Attica, Athens - 'Inexhaustible Mines of Silver'

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Athens was one of the few Greek cities with significant silver deposits in their immediate territory, a remarkable stroke of fortune upon which Xenophon reflected: “The Divine Bounty has bestowed upon us inexhaustible mines of silver, and advantages which we enjoy above all our neighbouring cities, who never yet could discover one vein of silver ore in all their dominions.” The mines at Laurion had been worked since the bronze age, but it would be only later in 483 that a massive new vein of ore would be discovered that enabled Athens to finance grand new schemes such as the construction of a fleet of 200 triremes, a fleet that would later prove decisive in defending Greece at the Battle of Salamis.

This coin was produced in the period before the discovery of the new deposits at Laurion, around the time of the Ionian Revolt and the subsequent first Persian invasion of Greece. Athens aided the Ionian Greeks in their rebellion against Persian tyranny with both coin and soldiers, participating in the 498 BC march on Sardes which resulted in the capture and sack of that city – the only significant offensive action taken by the Ionians, who were pushed pack onto the defensive and eventually subjugated once more. Vowing to punish Athens for their support of the doomed rebellion, the Persian king Darius launched an invasion of Greece, landing at Marathon in 490 BC. Just twenty five miles from Athens, a vastly outnumbered Athenian hoplite army inflicted a crushing defeat on the Persians, who after suffering horrendous casualties turned to their ships and fled.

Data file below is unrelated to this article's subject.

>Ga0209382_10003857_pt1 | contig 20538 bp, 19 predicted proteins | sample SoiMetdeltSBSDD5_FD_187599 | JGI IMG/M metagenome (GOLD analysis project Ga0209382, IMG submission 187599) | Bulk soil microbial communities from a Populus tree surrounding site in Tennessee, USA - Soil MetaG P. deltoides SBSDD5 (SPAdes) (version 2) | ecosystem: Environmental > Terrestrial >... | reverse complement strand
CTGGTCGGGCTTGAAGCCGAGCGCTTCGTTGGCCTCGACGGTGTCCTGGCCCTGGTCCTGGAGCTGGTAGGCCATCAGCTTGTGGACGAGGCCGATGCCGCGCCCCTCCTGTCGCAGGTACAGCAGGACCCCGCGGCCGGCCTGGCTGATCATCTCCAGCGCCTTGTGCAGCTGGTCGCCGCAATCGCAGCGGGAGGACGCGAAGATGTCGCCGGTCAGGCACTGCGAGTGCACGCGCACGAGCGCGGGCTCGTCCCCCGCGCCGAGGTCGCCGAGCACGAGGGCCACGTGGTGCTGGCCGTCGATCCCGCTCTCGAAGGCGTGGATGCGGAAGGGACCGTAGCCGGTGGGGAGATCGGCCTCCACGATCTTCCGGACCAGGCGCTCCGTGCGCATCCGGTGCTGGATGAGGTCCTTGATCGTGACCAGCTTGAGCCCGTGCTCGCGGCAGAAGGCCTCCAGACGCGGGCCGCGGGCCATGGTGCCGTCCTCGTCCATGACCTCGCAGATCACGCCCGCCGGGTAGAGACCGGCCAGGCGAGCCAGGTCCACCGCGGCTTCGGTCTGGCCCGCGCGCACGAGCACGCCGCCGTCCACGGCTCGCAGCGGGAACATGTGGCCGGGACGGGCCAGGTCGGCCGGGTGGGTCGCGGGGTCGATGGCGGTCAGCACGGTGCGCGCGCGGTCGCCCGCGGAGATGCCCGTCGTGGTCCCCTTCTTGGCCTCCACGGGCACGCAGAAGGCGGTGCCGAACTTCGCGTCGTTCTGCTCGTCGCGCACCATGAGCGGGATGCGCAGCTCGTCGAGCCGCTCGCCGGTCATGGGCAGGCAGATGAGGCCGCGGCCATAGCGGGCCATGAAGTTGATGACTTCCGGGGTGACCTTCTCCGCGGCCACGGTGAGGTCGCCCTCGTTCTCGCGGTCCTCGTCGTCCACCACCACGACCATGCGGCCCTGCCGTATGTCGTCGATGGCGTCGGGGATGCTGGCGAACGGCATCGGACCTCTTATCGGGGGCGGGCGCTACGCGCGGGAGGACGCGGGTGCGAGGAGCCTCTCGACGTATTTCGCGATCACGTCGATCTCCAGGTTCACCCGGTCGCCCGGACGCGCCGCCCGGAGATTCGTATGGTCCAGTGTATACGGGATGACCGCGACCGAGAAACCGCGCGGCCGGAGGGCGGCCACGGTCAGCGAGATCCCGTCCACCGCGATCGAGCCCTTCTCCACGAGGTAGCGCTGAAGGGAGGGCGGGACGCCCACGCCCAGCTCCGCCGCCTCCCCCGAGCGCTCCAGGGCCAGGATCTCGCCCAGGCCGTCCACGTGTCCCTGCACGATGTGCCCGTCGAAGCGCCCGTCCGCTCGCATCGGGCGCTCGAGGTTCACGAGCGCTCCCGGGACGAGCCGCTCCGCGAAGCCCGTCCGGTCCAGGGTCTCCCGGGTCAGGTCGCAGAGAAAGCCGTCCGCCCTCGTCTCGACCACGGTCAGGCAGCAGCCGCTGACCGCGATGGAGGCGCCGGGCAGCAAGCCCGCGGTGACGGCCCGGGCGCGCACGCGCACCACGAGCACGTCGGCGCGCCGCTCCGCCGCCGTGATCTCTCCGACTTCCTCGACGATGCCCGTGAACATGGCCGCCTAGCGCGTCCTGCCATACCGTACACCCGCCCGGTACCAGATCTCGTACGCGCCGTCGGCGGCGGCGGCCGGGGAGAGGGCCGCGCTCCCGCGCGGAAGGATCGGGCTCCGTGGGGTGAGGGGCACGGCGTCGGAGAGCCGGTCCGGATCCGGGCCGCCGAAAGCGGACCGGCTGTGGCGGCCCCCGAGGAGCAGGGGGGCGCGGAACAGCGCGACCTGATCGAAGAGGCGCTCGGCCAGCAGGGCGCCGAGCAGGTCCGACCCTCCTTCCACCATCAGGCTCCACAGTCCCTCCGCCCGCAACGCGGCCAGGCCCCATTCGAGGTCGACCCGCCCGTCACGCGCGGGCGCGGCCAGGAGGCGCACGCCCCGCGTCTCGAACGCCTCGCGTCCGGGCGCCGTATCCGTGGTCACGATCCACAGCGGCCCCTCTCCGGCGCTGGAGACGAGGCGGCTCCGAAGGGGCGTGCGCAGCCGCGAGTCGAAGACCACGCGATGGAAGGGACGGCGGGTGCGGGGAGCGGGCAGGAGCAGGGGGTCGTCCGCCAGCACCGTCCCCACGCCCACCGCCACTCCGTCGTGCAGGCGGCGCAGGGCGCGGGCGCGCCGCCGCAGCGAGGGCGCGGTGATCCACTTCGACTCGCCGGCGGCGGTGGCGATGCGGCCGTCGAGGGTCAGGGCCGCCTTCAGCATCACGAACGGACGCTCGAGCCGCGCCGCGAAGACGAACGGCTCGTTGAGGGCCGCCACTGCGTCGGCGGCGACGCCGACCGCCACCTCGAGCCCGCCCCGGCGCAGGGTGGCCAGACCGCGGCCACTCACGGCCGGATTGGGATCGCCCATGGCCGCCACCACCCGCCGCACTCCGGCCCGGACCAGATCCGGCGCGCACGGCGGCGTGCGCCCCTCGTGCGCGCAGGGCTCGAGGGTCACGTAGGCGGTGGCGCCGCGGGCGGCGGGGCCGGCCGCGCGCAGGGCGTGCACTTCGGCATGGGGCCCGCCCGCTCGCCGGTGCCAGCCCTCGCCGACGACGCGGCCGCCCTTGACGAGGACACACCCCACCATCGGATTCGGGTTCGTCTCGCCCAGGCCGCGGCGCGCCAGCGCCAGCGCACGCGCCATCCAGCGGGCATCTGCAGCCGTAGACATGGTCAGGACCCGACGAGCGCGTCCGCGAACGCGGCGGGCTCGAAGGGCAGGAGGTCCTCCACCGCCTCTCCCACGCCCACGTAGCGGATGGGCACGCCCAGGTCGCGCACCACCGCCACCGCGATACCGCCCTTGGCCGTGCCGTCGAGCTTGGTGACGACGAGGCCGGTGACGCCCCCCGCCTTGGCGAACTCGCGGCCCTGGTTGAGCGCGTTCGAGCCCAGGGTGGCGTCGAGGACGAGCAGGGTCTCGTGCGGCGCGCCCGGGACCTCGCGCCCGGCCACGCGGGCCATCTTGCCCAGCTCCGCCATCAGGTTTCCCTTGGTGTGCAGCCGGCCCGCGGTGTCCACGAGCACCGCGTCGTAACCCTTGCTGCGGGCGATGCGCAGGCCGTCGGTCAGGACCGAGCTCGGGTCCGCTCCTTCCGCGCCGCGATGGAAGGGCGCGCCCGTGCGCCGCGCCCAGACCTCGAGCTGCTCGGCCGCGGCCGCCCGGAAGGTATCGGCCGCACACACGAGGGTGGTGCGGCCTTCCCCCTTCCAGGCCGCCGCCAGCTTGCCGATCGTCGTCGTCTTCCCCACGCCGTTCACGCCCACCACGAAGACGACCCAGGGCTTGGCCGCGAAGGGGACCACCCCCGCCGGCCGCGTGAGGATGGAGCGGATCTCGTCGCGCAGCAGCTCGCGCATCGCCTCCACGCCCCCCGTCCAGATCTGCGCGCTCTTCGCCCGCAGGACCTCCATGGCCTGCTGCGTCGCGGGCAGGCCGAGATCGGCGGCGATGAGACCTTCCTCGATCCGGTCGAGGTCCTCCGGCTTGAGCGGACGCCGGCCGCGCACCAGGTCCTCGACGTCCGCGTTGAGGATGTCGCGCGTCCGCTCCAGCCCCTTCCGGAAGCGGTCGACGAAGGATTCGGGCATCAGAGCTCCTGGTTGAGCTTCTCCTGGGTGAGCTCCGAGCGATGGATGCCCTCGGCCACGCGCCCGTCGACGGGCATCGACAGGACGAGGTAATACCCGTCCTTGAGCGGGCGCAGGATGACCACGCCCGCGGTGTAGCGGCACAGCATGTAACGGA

Attica, Athens AR Tetradrachm. Circa 500-490 BC. Archaic head of Athena right wearing crested helmet decorated with chevron and dot pattern / Owl standing right, head facing, olive sprig behind, ΑΘΕ before. Cf. Svoronos pl. 5, 38; cf. Asyut 268.

Very Fine. In unusually good condition for the issue, with a full crest. Very Rare.